14 February 2013

Uganda: Govt to Raise Borrowing After Corruption Cuts Aid

Kampala — Uganda said it plans to increase domestic borrowing this fiscal year by 0.7 percent of GDP after donors withheld $282 million in budgetary support over a corruption scandal.

At least five western countries, including Uganda's biggest bilateral donor Britain, suspended their aid to the country late last year after officials in the prime minister's office were accused of embezzling $13 million meant for reconstruction.

The withdrawal of the aid, which amounts to 1.3 percent of GDP, threatens the economy's recovery from a sharp slowdown in the 2011/12 fiscal year that was caused by soaring inflation and a currency slump.

Growth fell to 3.4 percent that fiscal year from 6.7 percent in the previous period as inflation peaked at 30 percent and the shilling hit record lows against the dollar, driving up prices of basic commodities and sparking widespread protests.

The government expects the economy to expand by 4.3 percent this fiscal year, well below its medium-term potential of around seven percent.

The finance ministry told the International Monetary Fund in a letter of intent it would also cut 0.8 percent of the gross domestic product in expenditure, mainly in development spending.

"These actions (higher borrowing) will increase the fiscal burden to Government due to higher interest rates which will translate into higher cost of borrowing to the private sector," the ministry said in the letter published on Wednesday.

"This will contribute to reduce the pace of economic recovery in the short term."

The increased borrowing would be through issuance of government securities, the ministry said. The absolute level of planned borrowing was not available immediately but the nation of 33 million people has a GDP of about $17 billion.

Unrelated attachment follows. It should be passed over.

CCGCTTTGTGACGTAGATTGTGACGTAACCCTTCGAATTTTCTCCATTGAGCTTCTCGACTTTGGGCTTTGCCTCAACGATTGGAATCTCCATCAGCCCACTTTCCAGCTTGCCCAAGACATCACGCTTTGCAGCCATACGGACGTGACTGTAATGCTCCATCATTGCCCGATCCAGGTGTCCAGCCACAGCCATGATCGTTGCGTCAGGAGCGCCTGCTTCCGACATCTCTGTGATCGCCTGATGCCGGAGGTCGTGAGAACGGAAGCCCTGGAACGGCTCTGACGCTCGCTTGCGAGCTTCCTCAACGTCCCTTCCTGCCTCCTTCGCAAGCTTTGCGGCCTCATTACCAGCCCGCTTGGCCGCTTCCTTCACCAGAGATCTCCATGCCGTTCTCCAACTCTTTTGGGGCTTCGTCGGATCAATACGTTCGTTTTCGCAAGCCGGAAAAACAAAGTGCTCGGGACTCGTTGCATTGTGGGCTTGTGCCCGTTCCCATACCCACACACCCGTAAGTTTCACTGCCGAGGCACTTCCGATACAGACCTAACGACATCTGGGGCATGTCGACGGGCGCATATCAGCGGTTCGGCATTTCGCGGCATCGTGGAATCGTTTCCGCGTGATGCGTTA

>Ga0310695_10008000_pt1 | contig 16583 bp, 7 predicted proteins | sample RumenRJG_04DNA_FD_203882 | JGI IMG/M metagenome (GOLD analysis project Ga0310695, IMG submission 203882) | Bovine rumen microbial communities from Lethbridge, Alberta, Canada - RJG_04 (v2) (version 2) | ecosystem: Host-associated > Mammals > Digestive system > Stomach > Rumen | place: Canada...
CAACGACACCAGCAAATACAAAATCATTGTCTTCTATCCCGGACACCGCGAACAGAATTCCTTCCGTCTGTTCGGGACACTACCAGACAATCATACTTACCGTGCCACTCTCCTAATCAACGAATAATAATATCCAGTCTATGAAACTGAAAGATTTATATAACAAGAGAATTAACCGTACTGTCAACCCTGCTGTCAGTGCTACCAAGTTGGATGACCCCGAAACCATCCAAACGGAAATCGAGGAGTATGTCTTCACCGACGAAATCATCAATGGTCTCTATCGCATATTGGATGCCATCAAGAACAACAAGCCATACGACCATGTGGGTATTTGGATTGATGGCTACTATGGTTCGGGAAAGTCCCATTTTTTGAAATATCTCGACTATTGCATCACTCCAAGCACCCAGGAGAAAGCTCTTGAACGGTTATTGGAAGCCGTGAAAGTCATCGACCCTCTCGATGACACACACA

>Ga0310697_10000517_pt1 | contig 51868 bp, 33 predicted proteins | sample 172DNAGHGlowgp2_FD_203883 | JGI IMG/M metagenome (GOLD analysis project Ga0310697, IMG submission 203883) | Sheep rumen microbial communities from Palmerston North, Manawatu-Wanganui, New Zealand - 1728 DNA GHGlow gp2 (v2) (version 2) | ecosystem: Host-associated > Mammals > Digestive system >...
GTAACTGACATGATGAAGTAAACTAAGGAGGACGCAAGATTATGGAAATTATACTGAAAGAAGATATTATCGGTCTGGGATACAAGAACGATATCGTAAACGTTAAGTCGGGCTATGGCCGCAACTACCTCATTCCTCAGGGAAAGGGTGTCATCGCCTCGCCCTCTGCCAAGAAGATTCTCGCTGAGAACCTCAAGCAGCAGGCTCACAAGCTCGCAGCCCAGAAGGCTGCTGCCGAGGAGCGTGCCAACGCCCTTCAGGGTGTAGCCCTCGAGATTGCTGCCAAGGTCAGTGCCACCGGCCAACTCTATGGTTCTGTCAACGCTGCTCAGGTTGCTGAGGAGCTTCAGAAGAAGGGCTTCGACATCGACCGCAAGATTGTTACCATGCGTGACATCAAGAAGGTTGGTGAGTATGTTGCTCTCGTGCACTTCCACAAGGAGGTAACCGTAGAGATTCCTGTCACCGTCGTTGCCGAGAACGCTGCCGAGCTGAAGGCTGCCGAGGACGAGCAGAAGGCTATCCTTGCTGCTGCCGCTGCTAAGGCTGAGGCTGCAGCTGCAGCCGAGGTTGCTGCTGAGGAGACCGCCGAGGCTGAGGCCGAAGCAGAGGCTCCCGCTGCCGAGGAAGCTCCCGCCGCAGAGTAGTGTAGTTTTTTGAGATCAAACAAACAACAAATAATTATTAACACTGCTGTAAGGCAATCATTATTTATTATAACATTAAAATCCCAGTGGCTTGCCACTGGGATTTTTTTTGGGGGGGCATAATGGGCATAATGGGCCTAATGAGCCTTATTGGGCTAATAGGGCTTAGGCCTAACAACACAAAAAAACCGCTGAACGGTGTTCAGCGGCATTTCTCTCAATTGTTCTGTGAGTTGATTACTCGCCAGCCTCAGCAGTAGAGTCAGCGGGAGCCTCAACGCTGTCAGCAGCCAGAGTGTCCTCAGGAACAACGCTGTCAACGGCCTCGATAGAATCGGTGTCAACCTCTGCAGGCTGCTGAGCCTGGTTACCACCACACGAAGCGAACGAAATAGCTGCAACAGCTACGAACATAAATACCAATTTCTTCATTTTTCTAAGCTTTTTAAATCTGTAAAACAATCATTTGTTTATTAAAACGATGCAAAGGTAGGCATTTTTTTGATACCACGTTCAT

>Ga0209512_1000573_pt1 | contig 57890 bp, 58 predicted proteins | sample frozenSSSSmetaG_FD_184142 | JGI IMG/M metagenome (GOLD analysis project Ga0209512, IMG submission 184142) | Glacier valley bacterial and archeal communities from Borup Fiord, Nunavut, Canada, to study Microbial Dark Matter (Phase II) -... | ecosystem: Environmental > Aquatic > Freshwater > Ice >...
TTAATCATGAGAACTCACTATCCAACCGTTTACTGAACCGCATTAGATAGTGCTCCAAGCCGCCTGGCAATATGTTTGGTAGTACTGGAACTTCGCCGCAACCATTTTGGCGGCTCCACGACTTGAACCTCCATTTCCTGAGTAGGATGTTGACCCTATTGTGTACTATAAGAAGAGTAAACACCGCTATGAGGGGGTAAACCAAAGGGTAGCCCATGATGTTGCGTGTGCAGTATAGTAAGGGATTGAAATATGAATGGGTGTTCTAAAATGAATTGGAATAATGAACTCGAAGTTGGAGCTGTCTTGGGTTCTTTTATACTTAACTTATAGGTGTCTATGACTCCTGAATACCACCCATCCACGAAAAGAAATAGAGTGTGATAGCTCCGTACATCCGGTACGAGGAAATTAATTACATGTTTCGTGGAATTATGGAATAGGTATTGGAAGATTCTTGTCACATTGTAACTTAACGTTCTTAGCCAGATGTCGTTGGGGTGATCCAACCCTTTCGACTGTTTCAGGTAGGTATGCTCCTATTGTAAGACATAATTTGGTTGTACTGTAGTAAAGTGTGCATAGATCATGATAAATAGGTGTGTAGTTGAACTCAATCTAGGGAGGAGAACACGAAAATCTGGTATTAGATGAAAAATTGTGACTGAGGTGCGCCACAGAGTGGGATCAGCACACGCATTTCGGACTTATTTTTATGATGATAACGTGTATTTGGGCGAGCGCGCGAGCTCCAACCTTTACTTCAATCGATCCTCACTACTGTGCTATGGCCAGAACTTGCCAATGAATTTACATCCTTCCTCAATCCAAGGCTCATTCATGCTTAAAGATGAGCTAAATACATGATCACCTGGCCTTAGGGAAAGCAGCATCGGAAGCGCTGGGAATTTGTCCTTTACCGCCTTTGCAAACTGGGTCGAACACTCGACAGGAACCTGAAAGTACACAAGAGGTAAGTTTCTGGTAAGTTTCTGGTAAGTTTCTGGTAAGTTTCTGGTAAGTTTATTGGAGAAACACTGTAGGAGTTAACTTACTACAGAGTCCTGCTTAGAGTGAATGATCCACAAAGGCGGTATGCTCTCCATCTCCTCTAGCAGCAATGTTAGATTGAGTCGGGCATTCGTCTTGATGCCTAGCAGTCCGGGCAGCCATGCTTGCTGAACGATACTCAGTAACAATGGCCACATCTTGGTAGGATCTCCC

Finance Minister Maria Kiwanuka had set the spending for the 2012/13 fiscal year, which runs from July to June, at 8.1 trillion shillings in her budget speech last June.

The finance ministry said recurrent spending would only be cut moderately because it had dropped to 10.3 percent of GDP this fiscal year from 11.2 percent in 2011/12.

Copyright © 2013 New Vision. All rights reserved. Distributed by AllAfrica Global Media (allAfrica.com). To contact the copyright holder directly for corrections — or for permission to republish or make other authorized use of this material, click here.

AllAfrica publishes around 2,000 reports a day from more than 130 news organizations and over 200 other institutions and individuals, representing a diversity of positions on every topic. We publish news and views ranging from vigorous opponents of governments to government publications and spokespersons. Publishers named above each report are responsible for their own content, which AllAfrica does not have the legal right to edit or correct.

Articles and commentaries that identify allAfrica.com as the publisher are produced or commissioned by AllAfrica. To address comments or complaints, please Contact us.